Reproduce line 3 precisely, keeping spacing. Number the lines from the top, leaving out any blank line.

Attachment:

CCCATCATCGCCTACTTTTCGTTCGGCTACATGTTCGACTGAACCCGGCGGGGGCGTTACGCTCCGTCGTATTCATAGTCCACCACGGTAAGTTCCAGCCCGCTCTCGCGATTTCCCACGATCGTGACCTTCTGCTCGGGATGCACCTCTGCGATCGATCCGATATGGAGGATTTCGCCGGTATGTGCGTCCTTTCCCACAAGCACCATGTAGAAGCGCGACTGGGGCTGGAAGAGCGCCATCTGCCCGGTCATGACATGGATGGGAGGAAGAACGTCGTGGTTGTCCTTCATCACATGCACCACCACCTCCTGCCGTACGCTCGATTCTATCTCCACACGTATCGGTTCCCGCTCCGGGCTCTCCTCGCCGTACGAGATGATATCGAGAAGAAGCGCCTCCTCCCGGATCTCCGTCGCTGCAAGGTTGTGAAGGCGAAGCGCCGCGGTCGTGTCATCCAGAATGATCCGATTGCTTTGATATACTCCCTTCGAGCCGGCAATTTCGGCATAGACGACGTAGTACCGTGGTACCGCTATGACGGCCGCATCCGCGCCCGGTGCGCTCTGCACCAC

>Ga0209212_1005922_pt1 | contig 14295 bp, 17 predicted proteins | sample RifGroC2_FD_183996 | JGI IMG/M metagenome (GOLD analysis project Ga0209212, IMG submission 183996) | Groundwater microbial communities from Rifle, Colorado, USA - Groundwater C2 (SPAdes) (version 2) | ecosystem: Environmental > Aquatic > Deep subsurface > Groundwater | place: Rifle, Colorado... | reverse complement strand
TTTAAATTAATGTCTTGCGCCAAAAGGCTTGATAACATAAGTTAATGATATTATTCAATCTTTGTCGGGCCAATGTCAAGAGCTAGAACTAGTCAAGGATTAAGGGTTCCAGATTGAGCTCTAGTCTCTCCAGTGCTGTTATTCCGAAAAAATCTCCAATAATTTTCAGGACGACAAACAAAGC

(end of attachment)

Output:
TTTAAATTAATGTCTTGCGCCAAAAGGCTTGATAACATAAGTTAATGATATTATTCAATCTTTGTCGGGCCAATGTCAAGAGCTAGAACTAGTCAAGGATTAAGGGTTCCAGATTGAGCTCTAGTCTCTCCAGTGCTGTTATTCCGAAAAAATCTCCAATAATTTTCAGGACGACAAACAAAGC